Attorney General Kathleen Kane’s woes keep mounting: Today, prosecutors filed a perjury charge against her, adding to the criminal case stemming from allegations she leaked grand jury secrets to punish a political rival.
Saturday was a good day to be a Philadelphian. A great day. Collectively, maybe one of the best days.
After a not-too-shabby introduction by Mayor Nutter calling for LGBT rights, Pope Francis took the podium at Independence Hall with a speech that the place was built to host. At times speaking in Spanish – and drawing cheers from the crowd – the man of the hour seemed to hip-check Donald Trump. “I ask you not to forget that, like those who came here before you, you bring many gifts to your new nation,” he said. “You should never be ashamed of your traditions. Do not forget the lessons you learned from your elders, which are something you can bring to enrich the life of this American land.”
That’s right. A politician and a leader of the Catholic church got together and said a real thing. And this real thing felt good, maybe even holy. It was weird, it was wonderful, it was the essence of Saturday in Philadelphia.
And yet, it was within the same state that Rep. Daryl Metcalfe is promoting a bill to make English the “official” language of Pennsylvania. And within the same week that he cut the mic of Leslie Acosta – a bilingual immigrant as well as the General Assembly’s first/only Latina lawmaker – who was arguing that the bill is unconstitutional. Read more »
Her law license is being suspended, but nobody’s forcing Attorney General Kathleen Kane out of a job just yet.
Pa. Supreme Court Chief Justice Thomas Saylor said Monday the court won’t try to push Kane out while she faces criminal charges that she leaked confidential grand jury information in order to embarrass a political rival. Saylor said such powers are held by the governor and legislature: “That’s not what we do,” he told the Pennsylvania Press Club, according to AP. Read more »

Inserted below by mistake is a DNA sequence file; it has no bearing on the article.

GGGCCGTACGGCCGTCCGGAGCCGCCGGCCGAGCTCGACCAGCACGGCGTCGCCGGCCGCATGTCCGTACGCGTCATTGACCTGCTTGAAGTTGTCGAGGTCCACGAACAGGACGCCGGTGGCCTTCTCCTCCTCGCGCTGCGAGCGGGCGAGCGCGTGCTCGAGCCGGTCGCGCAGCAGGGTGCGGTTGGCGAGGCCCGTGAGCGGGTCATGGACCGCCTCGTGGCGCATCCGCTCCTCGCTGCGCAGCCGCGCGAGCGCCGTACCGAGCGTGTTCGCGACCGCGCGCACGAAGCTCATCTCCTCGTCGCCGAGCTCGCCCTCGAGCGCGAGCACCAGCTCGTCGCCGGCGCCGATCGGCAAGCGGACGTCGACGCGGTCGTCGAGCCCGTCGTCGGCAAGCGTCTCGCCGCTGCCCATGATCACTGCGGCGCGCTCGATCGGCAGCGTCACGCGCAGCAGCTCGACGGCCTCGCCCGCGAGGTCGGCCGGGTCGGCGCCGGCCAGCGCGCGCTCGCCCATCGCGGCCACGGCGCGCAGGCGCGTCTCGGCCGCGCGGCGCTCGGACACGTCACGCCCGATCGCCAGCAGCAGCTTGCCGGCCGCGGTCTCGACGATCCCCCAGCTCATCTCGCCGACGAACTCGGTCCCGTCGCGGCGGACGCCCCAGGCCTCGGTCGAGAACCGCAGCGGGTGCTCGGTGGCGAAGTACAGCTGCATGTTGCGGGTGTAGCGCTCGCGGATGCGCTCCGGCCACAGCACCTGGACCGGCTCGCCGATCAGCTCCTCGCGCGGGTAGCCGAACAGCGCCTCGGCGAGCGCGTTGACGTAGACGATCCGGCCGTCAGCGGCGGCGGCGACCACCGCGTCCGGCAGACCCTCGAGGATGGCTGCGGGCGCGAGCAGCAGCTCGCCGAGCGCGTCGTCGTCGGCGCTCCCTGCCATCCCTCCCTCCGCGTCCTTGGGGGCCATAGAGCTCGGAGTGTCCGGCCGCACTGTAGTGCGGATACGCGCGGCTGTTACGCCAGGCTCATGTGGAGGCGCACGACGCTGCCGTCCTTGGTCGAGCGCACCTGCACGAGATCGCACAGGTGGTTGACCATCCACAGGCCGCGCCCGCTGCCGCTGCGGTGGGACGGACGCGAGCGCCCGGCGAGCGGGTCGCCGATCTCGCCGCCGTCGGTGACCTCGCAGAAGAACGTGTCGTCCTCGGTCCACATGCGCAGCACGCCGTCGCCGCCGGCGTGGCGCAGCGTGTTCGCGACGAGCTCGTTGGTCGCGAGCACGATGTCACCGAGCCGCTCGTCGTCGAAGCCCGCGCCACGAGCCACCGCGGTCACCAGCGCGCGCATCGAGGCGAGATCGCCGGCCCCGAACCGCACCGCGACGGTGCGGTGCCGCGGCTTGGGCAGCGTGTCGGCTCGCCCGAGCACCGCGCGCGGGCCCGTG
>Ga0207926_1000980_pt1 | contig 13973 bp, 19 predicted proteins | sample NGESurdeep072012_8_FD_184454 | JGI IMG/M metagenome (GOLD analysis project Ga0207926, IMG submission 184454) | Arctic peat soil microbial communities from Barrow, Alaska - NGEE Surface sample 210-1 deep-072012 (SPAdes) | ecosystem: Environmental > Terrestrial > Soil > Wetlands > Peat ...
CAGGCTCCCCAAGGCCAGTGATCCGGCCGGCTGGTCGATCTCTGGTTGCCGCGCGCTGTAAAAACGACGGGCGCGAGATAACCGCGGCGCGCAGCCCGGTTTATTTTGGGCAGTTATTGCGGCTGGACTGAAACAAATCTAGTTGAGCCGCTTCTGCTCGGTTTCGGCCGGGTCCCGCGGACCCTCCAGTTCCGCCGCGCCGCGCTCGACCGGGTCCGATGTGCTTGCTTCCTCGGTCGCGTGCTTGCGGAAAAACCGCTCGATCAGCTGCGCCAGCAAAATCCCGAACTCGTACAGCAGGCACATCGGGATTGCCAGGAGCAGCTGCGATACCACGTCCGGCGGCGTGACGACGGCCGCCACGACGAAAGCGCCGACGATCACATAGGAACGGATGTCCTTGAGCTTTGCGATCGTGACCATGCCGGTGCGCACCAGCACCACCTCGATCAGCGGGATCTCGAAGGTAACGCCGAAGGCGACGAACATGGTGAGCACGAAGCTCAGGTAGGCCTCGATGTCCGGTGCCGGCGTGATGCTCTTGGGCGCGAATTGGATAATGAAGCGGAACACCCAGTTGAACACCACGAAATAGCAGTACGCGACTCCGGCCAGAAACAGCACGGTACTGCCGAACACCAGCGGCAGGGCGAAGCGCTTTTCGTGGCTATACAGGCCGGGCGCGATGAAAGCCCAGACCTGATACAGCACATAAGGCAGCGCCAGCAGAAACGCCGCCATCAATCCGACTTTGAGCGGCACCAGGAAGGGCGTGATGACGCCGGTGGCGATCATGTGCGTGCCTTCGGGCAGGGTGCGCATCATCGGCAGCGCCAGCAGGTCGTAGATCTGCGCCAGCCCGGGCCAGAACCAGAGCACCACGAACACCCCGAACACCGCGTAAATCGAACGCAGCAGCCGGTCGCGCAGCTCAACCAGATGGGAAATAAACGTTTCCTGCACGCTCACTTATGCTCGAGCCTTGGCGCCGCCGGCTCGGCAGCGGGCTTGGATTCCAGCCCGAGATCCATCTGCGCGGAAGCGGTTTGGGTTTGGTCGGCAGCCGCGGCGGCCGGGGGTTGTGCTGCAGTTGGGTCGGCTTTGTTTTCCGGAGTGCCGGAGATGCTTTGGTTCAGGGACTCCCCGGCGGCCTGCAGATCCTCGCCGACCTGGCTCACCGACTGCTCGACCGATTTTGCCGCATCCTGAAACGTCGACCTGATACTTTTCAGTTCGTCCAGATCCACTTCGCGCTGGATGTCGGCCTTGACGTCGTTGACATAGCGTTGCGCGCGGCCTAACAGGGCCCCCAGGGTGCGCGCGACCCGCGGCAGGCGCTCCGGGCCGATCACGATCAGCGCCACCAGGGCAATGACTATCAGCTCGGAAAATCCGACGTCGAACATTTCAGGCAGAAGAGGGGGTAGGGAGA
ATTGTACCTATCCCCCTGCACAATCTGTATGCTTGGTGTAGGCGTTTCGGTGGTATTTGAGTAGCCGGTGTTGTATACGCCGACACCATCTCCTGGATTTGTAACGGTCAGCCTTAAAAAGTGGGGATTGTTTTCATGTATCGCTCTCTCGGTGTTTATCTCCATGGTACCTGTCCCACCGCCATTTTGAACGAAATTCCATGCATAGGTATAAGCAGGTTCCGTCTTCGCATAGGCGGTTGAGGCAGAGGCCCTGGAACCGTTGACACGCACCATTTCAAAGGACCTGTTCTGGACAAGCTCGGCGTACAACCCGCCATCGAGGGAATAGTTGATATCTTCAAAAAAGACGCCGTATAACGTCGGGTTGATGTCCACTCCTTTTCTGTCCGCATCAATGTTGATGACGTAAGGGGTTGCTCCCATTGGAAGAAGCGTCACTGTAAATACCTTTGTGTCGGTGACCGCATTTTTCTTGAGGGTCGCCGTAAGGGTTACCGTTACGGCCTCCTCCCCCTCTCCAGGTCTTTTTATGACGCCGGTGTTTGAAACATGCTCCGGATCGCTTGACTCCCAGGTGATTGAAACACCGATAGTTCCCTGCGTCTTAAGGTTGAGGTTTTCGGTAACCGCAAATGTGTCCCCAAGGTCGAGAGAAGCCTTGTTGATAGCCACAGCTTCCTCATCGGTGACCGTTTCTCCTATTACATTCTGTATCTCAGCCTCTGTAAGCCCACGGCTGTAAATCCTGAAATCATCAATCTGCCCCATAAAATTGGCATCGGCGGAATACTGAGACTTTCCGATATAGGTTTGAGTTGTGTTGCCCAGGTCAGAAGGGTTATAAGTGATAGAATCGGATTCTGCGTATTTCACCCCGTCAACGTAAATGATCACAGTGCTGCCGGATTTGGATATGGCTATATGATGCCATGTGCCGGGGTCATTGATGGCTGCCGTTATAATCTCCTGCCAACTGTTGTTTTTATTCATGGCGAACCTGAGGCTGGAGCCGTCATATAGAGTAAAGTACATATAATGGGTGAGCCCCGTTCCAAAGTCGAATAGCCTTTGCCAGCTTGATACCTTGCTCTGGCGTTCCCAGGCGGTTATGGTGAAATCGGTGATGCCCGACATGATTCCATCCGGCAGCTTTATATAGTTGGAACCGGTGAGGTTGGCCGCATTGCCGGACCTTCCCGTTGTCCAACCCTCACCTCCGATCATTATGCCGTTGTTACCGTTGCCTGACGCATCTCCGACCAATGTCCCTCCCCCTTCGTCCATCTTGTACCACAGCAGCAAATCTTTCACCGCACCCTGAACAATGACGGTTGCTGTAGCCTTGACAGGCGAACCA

Two years after turning off an openly gay lawmaker’s microphone because allowing him to speak would have been an “open rebellion against Almighty God,” state Rep. Daryl “The Interruptor” Metcalfe stopped the General Assembly’s first and only Latina lawmaker from speaking about a proposal to make English the official language of Pennsylvania.
Metcalfe cut off his colleague Leslie Acosta, a Democrat from Philadelphia, as she was arguing that the proposal is unconstitutional at a hearing Monday.
Acosta began her remarks in Spanish. Read more »
[Update 3:55 p.m.] Kane’s office has just released another statement:
I am disappointed by the action taken by the Supreme Court today. It is important to note that the order specifically states that “this order should not be construed as removing Respondent from elected office.” I continue to maintain my innocence and plan to keep fighting to clear my name while serving out the rest of my term in office. I am confident the hundreds of employees of the Office of Attorney General will continue protecting the people of Pennsylvania with the same high level of energy, dedication and professionalism they have always displayed.